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Jubilee 2000 is an international coalition of churches and activist groups that sought to have Third World foreign debt eliminated by the year 2000. Based on a biblical concept, Jubilee 2000 had some success but did not achieve its lofty goal of 100% debt elimination. Several continuing organizations remain dedicated the the cause of the original movement and continue working for debt reduction, relief, and forgiveness throughout the world.
The Jubilee is a biblical concept drawn from the Old Testament book Leviticus. The text suggests that every 50th year, debts should be forgiven and slaves freed from bondage. Whether the Jubilee was ever actually a practiced tradition is unknown, but the concept was borrowed to coincide with the Catholic Church's celebration of the year 2000, known as the Great Jubilee. During this time, the Catholic Church celebrated the forgiveness of sin through special celebrations, an apt metaphor for the forgiveness of Third World debt by powerful nations.
The concept of Jubilee 2000 originated with Professor Martin Dent, a retired teacher asked to give a talk on global poverty by the British University of Keele. Professor Dent tied the concept of the jubilee year to debt reduction initiatives. Inspired, some of his students began the organization that would grow to become Jubilee 2000. Quickly embraced by influential religious leaders, the group soon began gaining worldwide attention, gaining support of refugee groups, trade organizations, highly visible celebrities, and various activist associations.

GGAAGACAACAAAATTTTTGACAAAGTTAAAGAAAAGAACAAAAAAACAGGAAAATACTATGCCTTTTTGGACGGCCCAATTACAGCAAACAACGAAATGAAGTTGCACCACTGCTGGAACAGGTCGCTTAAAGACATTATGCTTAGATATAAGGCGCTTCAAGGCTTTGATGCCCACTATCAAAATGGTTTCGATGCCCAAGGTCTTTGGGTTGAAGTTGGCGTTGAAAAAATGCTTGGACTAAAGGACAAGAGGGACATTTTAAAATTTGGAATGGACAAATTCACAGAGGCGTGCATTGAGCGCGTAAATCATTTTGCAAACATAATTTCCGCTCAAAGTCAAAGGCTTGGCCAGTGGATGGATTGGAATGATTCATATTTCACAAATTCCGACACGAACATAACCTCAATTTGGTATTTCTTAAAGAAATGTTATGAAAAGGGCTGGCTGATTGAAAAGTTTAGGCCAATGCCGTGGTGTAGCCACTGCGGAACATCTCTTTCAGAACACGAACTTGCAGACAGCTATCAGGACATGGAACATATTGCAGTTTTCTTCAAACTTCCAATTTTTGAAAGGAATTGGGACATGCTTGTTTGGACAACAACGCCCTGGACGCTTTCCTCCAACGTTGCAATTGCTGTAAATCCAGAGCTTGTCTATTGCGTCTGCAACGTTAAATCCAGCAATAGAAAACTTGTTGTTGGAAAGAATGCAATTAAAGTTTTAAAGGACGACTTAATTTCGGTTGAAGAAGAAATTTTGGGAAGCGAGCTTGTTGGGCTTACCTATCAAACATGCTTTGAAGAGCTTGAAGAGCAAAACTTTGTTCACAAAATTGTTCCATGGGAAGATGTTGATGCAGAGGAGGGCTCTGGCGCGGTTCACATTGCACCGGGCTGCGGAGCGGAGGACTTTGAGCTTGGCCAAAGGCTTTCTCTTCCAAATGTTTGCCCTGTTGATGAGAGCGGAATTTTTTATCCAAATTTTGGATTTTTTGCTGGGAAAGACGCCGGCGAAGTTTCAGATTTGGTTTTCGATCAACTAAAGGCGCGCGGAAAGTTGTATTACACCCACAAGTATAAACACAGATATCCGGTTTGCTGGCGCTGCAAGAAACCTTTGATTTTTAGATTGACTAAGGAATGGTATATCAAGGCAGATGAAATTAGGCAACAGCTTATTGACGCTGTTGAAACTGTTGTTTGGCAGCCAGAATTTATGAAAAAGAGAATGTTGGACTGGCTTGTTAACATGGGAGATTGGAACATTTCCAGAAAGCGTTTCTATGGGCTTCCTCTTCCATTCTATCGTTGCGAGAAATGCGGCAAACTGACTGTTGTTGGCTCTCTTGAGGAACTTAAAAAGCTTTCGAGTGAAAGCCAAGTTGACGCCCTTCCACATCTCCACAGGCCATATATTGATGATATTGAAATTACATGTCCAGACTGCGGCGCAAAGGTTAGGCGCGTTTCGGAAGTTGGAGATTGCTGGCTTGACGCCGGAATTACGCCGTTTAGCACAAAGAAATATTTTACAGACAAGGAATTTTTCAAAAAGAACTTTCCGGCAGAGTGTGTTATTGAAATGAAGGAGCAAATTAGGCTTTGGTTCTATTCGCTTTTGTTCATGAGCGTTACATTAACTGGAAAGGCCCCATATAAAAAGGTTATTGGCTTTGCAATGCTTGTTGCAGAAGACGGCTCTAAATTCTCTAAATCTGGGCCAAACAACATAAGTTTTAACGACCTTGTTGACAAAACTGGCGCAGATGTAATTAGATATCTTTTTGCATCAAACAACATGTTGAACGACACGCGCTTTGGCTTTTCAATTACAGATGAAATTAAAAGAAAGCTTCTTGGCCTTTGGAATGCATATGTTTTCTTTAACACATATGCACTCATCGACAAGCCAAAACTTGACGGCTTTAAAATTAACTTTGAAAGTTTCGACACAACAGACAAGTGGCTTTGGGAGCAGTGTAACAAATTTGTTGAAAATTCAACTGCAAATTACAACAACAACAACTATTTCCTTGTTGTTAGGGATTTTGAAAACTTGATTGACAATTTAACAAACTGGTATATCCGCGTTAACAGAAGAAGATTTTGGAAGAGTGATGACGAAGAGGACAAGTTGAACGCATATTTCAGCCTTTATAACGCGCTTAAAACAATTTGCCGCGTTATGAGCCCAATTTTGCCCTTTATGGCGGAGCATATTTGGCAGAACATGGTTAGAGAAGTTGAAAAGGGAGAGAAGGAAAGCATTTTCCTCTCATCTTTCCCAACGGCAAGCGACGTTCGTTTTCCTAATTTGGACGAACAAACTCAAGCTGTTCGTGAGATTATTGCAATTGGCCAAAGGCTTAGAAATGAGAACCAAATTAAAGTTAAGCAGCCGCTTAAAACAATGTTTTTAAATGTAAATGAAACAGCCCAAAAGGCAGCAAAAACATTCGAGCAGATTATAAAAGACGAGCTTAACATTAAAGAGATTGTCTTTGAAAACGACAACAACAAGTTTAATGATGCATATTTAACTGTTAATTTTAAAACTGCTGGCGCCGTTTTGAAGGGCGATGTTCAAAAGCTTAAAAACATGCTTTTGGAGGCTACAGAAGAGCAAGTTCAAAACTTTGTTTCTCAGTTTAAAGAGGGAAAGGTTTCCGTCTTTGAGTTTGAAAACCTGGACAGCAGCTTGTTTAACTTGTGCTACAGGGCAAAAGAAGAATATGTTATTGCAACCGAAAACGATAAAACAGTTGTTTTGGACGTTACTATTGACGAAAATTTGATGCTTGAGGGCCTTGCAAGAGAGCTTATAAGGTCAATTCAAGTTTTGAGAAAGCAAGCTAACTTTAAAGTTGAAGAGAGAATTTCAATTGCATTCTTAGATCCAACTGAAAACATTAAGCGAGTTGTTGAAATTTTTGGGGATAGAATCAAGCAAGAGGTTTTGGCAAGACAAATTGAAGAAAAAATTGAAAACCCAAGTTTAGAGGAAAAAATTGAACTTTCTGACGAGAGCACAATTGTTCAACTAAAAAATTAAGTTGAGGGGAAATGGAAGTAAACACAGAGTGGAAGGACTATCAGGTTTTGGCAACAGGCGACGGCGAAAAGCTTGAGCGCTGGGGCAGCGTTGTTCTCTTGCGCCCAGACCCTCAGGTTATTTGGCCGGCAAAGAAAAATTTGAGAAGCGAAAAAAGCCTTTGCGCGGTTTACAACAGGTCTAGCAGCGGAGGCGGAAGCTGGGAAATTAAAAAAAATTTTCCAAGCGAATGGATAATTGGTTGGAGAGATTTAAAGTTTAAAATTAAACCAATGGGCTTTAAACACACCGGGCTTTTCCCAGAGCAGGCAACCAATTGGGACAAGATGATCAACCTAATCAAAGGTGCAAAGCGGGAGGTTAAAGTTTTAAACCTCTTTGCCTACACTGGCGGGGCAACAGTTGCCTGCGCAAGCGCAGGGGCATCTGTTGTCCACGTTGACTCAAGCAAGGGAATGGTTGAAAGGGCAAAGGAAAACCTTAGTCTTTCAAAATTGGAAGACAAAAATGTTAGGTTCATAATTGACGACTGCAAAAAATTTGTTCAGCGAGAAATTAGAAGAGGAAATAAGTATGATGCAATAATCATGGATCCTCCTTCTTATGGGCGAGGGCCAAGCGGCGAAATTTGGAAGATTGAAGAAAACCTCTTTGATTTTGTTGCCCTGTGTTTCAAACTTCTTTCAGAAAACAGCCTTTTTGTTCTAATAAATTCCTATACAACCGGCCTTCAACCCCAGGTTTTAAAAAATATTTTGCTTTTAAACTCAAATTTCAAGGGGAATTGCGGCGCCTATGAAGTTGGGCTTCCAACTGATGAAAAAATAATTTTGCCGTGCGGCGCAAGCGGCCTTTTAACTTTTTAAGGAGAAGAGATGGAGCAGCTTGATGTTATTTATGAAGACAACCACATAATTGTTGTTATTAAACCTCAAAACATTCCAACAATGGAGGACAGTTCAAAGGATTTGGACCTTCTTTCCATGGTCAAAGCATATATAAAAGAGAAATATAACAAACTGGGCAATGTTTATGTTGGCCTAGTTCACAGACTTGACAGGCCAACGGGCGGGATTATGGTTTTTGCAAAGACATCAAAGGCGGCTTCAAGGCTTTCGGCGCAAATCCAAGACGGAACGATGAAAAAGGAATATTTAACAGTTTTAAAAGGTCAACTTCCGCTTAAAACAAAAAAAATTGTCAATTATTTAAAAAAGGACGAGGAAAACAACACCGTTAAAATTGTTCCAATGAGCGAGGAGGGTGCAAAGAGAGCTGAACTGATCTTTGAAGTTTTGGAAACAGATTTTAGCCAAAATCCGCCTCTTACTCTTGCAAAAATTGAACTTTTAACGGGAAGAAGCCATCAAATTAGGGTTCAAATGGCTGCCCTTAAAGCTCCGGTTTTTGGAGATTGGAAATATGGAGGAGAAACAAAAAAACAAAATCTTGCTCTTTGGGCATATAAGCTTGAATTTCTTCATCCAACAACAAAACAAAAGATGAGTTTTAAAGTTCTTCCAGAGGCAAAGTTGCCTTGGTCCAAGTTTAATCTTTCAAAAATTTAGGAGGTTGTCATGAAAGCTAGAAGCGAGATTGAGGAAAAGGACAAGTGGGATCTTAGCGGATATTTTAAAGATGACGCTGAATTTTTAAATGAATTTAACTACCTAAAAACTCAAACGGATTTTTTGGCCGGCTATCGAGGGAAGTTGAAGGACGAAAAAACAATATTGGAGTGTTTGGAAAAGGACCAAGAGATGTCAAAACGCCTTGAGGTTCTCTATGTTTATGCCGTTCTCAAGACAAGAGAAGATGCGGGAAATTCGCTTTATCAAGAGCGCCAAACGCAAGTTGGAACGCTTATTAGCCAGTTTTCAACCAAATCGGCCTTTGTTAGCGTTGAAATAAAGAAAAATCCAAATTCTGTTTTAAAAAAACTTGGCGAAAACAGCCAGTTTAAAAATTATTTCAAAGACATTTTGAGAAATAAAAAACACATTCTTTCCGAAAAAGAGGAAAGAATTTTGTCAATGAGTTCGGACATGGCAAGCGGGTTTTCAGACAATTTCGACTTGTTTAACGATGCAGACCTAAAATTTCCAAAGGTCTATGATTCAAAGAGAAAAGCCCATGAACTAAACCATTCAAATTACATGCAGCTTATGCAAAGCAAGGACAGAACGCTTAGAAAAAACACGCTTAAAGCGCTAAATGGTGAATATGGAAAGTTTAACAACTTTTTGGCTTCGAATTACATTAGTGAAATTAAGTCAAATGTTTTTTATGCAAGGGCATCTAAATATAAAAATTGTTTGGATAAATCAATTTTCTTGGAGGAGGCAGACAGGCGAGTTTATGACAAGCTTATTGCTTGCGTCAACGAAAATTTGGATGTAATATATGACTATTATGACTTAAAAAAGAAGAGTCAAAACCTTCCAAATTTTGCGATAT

During the G-8 summit in Birmingham on 16 May 1998, between 50,000-70,000 campaigners for the movement demonstrated near the meeting of the most powerful leaders in the world. Despite a meeting with Prime Minister Tony Blair, the group made little headway and decided to try again the following year. Thanks to the concerted efforts of the group, the 1999 summit included an announcement of about $100 billion US Dollars (USD) for developing nations. Though this did not meet the demands for total debt forgiveness, many saw it as a triumph and sign of a hopeful future. Other changes attributed to the efforts of Jubilee 2000 include relief and forgiveness agreements in the United States and United Kingdom.
Following the turn of the millennium, Jubilee 2000 disbanded and reformed into several nation-based action committees. Some of the larger groups include the Jubilee USA Network and Jubilee South. These groups continue to lobby nation leaders for increased and improved forgiveness of debts throughout the world.
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